FCW Insider: The Ed Meagher retirement party
So it is a week of retirement parties. On Wednesday night, I got to attend the ACT/IAC/ITAA festivities honoring Ed Meagher, who has had a long and distinguished government career most recently as deputy CIO at the Interior Department and previously as deputy CIO at the Department of Veterans Affairs. Meagher now is director of SRA International's Healthcare Strategic Initiatives.
We are hearing that Marietta Allen will be filling the deputy CIO post, but we haven't had any official word yet.
As part of this, I am trying something new: video. I have a little video camera and I'm taking it around with me to record interesting tidbits or interviews and I will post them. I can edit them -- these were not edited because I just didn't have time. We'll see how it goes.
So we told you back in May
that Meagher had announced his retirement. As was noted repeatedly last night during a series of roast-like toasts, Meagher calls 'em like he sees 'em. That sometimes can ruffle feathers, but... it also makes him a very valuable person -- he's no yes man.
Just to quote from our post back in May:
Back in December 2004, FCW referred to Meagher as a "true public servant." And, in 2005, Meagher not only won a Fed 100 award, but he was presented with the prestigious FCW Eagle Award, which is given each year to the best of the best — the first among the 100. Meagher was recognized for his amazing work with vets — work that has gone on for years and continues to this day.Soon after the start of the wars in Afghanistan and Iraq, Meagher and a contingent of his Vietnam vet friends started taking a group of wounded soldiers to dinner on Friday nights. Back in 2006, we referred to the dinners as "Friday night magic" because they help these brave warfighters begin to re-enter society.
Meagher's work with vets has been -- and continues to be -- absolutely remarkable. He doesn't look for acknowledgement. I fully believe the only reason we all know about it is because we have been asked to help -- and, thankfully, most people have.Meagher , a Vietnam veteran, determined that vets were going to be treated better then Vietnam vets were. And he has made it his personal mantra to make it happen.
Meagher's work with the vets sometimes eclipsed his day job. While he was somewhat controversial and almost always outspoken, most people initially underestimate him -- and come to respect him, his work -- and even his passion.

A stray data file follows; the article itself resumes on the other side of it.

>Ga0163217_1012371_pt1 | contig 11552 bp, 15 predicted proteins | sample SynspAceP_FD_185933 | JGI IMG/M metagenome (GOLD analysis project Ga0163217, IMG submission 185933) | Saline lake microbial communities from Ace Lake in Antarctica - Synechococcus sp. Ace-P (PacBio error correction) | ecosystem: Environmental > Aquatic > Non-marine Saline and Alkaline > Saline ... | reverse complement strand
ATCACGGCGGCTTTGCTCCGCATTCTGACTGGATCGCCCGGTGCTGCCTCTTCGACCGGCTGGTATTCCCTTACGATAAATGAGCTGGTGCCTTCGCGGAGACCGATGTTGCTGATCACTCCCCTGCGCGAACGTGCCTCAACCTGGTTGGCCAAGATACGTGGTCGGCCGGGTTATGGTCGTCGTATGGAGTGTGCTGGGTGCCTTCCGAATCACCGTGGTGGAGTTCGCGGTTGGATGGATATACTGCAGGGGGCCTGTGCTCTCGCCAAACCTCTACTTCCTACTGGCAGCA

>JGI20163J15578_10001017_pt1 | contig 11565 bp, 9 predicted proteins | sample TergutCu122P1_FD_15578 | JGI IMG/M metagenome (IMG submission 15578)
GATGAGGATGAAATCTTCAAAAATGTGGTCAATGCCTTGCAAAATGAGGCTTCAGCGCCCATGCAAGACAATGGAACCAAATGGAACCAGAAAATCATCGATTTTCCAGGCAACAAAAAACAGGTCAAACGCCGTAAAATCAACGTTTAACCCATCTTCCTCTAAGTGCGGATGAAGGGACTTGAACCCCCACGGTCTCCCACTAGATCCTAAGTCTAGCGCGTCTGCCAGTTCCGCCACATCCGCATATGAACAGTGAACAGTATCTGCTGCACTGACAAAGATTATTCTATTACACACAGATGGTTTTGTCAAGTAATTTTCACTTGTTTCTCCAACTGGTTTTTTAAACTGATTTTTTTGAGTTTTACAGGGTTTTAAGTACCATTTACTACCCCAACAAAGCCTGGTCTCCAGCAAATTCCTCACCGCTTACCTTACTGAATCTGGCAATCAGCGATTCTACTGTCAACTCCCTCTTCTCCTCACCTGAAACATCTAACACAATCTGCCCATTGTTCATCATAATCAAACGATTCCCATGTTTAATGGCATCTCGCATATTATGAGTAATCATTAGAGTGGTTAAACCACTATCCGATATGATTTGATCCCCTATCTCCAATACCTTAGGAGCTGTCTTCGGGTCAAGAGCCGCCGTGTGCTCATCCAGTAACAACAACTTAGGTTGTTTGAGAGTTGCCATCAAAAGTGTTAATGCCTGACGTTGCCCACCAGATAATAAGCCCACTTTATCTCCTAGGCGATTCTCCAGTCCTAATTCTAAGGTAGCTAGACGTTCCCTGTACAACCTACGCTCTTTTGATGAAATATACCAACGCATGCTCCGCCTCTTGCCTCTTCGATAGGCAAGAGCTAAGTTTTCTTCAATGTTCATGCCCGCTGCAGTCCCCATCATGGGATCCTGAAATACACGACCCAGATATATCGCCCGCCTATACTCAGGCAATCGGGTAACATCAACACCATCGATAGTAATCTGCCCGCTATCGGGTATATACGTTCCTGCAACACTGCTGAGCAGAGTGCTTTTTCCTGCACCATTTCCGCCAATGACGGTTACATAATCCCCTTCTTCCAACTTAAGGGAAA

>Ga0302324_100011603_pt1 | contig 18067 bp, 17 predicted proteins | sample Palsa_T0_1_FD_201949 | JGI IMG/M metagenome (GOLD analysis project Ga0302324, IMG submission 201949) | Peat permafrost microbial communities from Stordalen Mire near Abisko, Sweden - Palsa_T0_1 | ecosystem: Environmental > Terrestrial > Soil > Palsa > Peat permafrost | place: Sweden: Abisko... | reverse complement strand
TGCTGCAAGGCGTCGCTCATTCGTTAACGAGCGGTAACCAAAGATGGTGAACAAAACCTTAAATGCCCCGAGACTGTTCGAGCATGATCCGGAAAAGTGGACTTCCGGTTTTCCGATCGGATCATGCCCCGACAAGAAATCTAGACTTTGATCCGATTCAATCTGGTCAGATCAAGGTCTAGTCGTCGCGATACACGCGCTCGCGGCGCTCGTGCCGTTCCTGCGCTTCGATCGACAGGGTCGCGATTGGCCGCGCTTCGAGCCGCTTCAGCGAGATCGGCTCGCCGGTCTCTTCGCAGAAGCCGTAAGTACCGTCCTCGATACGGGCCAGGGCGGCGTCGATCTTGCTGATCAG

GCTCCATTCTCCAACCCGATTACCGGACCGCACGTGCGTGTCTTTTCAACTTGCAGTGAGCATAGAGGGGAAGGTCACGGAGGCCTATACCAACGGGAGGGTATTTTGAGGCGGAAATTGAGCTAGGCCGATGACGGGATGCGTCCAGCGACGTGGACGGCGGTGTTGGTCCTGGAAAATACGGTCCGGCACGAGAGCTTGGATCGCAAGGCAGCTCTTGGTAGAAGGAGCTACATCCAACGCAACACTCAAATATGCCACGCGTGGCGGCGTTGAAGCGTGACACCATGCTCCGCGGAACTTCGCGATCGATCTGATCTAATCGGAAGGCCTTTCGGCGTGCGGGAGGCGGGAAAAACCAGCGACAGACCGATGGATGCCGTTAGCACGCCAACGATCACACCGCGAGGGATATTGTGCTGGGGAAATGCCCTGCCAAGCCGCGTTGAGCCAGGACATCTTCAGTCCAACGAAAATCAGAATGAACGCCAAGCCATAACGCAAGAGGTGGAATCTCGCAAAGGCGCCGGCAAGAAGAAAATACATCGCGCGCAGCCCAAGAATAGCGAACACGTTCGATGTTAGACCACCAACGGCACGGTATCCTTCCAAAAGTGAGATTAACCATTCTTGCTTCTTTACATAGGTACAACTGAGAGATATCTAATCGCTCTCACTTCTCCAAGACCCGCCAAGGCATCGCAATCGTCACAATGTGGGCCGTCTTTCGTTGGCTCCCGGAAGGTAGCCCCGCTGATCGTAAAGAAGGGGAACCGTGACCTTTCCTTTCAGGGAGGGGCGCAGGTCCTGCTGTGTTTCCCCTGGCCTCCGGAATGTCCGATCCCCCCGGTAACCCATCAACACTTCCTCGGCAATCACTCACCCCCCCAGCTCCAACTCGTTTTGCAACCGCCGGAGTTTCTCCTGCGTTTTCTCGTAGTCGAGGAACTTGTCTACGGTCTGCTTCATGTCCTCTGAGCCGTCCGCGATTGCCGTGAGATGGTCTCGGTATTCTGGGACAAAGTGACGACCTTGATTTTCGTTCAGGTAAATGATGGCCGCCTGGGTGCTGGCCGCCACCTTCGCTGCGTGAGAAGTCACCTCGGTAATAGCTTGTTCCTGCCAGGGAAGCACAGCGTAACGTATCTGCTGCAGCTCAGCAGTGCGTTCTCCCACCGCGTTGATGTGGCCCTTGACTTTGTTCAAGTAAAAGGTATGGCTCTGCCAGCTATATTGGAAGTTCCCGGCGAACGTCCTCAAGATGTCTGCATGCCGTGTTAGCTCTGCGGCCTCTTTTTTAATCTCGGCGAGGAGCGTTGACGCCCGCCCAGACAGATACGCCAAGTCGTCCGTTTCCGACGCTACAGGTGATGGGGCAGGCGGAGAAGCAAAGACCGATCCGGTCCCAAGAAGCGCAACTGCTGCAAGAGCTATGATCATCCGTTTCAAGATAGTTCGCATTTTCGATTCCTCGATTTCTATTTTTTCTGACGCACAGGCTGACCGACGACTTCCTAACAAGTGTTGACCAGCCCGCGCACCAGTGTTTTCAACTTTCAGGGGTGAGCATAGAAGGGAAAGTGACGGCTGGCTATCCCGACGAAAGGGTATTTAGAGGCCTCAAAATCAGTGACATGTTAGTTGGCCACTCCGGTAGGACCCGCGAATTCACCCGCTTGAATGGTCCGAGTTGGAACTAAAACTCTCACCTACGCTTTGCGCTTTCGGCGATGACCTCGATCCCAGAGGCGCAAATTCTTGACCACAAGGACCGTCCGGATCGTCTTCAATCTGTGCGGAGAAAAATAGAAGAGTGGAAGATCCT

I have known Meagher for years -- not nearly as long as most of the people there Wednesday night. Meagher, after all, was college fraternity brothers with George Molaski, the former Transportation CIO, and with Dick Burk, the former OMB chief architect. Burk, now retired and dressed in his "work clothes," which consisted of a Tommy Bahama shirt and that Burk said was his dress-up outfit, gave a hilarious roast
of Meagher -- the kind of a roast that only can occur when you know somebody for 40-smothing years.
One of the best toasts was from current DOT CIO Dan Mintz, who noted that Meagher's ability to challenge conventional thinking.
The other, which I somehow didn't record, came from another former DOT CIO, Dan Matthews, who simply thanked Meagher for all his work with the vets. "For that, I salute you," Matthews said, and then he actually did salute Meagher.
You can see Meagher's comments for yourself:
He noted that while there have been many retirements, he noted that there is a whole new generation of young people that are ready to take the reins.
One touching aside: While everybody was there to honor Meagher, the talk of the party -- at least with me -- was Marty Wagner, who remains in George Washington Hospital after sustaining serious injuries earlier this month.IAC's Ken Allen led a moment of silence
to start off Meagher's festivities as people came together to think and pray for Marty.
As we told you earlier this week
, you can get regular updates from the family on this wonderful site, CarePages.com
. (Once there, you have to register... and then you can search for "MartinWagner" -- no space.)
As regular readers will know, I'm a big fan of these Web 2.0 tools -- and CarePages.com
, a site created by Steve Case's Revolution Health, is a marvelous example. I think it is great of the family to keep us all informed.
And I'm still getting cards for Marty -- and I will continue to take them... if you want to send Marty or his wife, Elizabeth, or his three daughters or his family a card, I am happy to collect them. I am making sure they get to the family:
c/o Christopher Dorobek/1105 Media
3141 Fairview Park Dr., Suite 777
Falls Church, VA 22042
Posted by Christopher J. Dorobek on Jul 18, 2008 at 12:17 PM